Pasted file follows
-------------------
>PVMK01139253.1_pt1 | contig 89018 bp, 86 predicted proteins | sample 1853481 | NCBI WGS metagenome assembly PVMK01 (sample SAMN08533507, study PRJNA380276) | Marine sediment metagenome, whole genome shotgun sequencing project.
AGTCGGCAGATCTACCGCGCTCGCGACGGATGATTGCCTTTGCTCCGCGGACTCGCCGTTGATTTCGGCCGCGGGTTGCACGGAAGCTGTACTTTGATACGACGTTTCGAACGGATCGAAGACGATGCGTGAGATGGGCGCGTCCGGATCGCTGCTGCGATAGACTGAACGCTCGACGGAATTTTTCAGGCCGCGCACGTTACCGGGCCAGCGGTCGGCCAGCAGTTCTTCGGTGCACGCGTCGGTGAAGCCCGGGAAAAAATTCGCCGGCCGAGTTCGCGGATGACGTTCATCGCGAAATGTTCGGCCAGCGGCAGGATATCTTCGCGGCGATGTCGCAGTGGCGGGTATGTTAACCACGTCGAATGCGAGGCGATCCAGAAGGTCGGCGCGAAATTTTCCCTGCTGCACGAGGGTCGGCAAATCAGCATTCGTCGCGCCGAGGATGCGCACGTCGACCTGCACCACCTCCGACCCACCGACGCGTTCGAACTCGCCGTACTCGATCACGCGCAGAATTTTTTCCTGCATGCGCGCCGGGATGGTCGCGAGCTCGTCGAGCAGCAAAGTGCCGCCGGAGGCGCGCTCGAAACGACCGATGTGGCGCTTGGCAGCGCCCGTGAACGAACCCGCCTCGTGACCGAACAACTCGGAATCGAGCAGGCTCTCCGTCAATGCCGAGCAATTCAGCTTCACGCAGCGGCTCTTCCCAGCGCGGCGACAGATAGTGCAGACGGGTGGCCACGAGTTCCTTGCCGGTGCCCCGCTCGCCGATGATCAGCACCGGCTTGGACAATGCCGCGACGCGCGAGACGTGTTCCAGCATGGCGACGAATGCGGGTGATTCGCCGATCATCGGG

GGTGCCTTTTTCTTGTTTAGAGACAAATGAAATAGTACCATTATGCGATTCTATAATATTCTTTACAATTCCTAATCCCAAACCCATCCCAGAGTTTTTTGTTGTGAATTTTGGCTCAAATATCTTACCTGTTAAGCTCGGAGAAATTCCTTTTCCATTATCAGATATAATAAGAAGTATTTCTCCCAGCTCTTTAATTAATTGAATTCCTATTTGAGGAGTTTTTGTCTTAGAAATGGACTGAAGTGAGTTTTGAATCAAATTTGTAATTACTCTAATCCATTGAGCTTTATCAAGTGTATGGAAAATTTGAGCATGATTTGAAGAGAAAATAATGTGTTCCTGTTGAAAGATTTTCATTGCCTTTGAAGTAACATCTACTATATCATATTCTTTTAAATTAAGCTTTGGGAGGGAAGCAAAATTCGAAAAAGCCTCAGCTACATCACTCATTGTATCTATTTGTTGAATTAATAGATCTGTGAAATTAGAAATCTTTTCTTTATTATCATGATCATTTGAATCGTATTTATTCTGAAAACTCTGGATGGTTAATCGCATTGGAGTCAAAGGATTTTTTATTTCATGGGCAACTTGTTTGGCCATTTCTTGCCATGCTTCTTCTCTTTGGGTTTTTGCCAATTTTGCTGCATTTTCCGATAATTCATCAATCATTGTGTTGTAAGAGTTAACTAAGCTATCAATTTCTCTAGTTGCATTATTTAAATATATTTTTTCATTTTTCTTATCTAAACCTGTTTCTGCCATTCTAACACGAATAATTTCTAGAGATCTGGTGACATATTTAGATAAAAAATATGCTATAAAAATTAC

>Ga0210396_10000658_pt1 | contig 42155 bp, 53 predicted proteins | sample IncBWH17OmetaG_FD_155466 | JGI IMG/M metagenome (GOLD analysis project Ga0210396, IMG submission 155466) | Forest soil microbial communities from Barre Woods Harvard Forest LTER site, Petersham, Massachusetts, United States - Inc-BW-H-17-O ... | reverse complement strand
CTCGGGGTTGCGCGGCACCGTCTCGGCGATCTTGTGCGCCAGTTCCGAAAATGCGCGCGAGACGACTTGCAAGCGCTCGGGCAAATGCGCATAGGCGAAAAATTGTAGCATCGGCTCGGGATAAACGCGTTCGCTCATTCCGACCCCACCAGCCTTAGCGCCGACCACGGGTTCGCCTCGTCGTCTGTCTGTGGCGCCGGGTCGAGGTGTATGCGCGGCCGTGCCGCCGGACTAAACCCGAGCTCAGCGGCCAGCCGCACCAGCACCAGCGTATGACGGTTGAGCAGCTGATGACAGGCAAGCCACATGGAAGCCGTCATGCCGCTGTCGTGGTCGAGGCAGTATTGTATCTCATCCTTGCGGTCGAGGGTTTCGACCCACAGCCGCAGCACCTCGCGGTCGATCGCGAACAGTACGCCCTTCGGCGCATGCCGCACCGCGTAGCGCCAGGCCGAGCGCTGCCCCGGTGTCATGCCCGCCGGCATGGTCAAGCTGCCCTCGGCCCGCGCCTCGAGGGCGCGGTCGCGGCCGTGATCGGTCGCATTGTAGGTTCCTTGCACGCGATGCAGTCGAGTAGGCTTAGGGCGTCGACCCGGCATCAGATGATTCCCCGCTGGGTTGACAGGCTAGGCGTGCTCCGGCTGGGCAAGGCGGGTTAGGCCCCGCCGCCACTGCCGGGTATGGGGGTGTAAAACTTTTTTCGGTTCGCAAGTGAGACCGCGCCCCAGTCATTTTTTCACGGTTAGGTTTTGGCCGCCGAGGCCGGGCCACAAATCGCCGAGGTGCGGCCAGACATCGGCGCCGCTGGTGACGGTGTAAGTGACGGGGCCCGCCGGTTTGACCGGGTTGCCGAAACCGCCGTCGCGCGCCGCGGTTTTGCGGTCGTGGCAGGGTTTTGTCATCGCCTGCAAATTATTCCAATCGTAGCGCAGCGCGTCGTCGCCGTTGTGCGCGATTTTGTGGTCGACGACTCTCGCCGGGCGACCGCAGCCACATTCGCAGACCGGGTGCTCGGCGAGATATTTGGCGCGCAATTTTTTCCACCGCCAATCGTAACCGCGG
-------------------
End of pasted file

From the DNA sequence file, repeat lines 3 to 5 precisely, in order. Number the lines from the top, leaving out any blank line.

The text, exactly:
GGTGCCTTTTTCTTGTTTAGAGACAAATGAAATAGTACCATTATGCGATTCTATAATATTCTTTACAATTCCTAATCCCAAACCCATCCCAGAGTTTTTTGTTGTGAATTTTGGCTCAAATATCTTACCTGTTAAGCTCGGAGAAATTCCTTTTCCATTATCAGATATAATAAGAAGTATTTCTCCCAGCTCTTTAATTAATTGAATTCCTATTTGAGGAGTTTTTGTCTTAGAAATGGACTGAAGTGAGTTTTGAATCAAATTTGTAATTACTCTAATCCATTGAGCTTTATCAAGTGTATGGAAAATTTGAGCATGATTTGAAGAGAAAATAATGTGTTCCTGTTGAAAGATTTTCATTGCCTTTGAAGTAACATCTACTATATCATATTCTTTTAAATTAAGCTTTGGGAGGGAAGCAAAATTCGAAAAAGCCTCAGCTACATCACTCATTGTATCTATTTGTTGAATTAATAGATCTGTGAAATTAGAAATCTTTTCTTTATTATCATGATCATTTGAATCGTATTTATTCTGAAAACTCTGGATGGTTAATCGCATTGGAGTCAAAGGATTTTTTATTTCATGGGCAACTTGTTTGGCCATTTCTTGCCATGCTTCTTCTCTTTGGGTTTTTGCCAATTTTGCTGCATTTTCCGATAATTCATCAATCATTGTGTTGTAAGAGTTAACTAAGCTATCAATTTCTCTAGTTGCATTATTTAAATATATTTTTTCATTTTTCTTATCTAAACCTGTTTCTGCCATTCTAACACGAATAATTTCTAGAGATCTGGTGACATATTTAGATAAAAAATATGCTATAAAAATTAC

>Ga0210396_10000658_pt1 | contig 42155 bp, 53 predicted proteins | sample IncBWH17OmetaG_FD_155466 | JGI IMG/M metagenome (GOLD analysis project Ga0210396, IMG submission 155466) | Forest soil microbial communities from Barre Woods Harvard Forest LTER site, Petersham, Massachusetts, United States - Inc-BW-H-17-O ... | reverse complement strand
CTCGGGGTTGCGCGGCACCGTCTCGGCGATCTTGTGCGCCAGTTCCGAAAATGCGCGCGAGACGACTTGCAAGCGCTCGGGCAAATGCGCATAGGCGAAAAATTGTAGCATCGGCTCGGGATAAACGCGTTCGCTCATTCCGACCCCACCAGCCTTAGCGCCGACCACGGGTTCGCCTCGTCGTCTGTCTGTGGCGCCGGGTCGAGGTGTATGCGCGGCCGTGCCGCCGGACTAAACCCGAGCTCAGCGGCCAGCCGCACCAGCACCAGCGTATGACGGTTGAGCAGCTGATGACAGGCAAGCCACATGGAAGCCGTCATGCCGCTGTCGTGGTCGAGGCAGTATTGTATCTCATCCTTGCGGTCGAGGGTTTCGACCCACAGCCGCAGCACCTCGCGGTCGATCGCGAACAGTACGCCCTTCGGCGCATGCCGCACCGCGTAGCGCCAGGCCGAGCGCTGCCCCGGTGTCATGCCCGCCGGCATGGTCAAGCTGCCCTCGGCCCGCGCCTCGAGGGCGCGGTCGCGGCCGTGATCGGTCGCATTGTAGGTTCCTTGCACGCGATGCAGTCGAGTAGGCTTAGGGCGTCGACCCGGCATCAGATGATTCCCCGCTGGGTTGACAGGCTAGGCGTGCTCCGGCTGGGCAAGGCGGGTTAGGCCCCGCCGCCACTGCCGGGTATGGGGGTGTAAAACTTTTTTCGGTTCGCAAGTGAGACCGCGCCCCAGTCATTTTTTCACGGTTAGGTTTTGGCCGCCGAGGCCGGGCCACAAATCGCCGAGGTGCGGCCAGACATCGGCGCCGCTGGTGACGGTGTAAGTGACGGGGCCCGCCGGTTTGACCGGGTTGCCGAAACCGCCGTCGCGCGCCGCGGTTTTGCGGTCGTGGCAGGGTTTTGTCATCGCCTGCAAATTATTCCAATCGTAGCGCAGCGCGTCGTCGCCGTTGTGCGCGATTTTGTGGTCGACGACTCTCGCCGGGCGACCGCAGCCACATTCGCAGACCGGGTGCTCGGCGAGATATTTGGCGCGCAATTTTTTCCACCGCCAATCGTAACCGCGG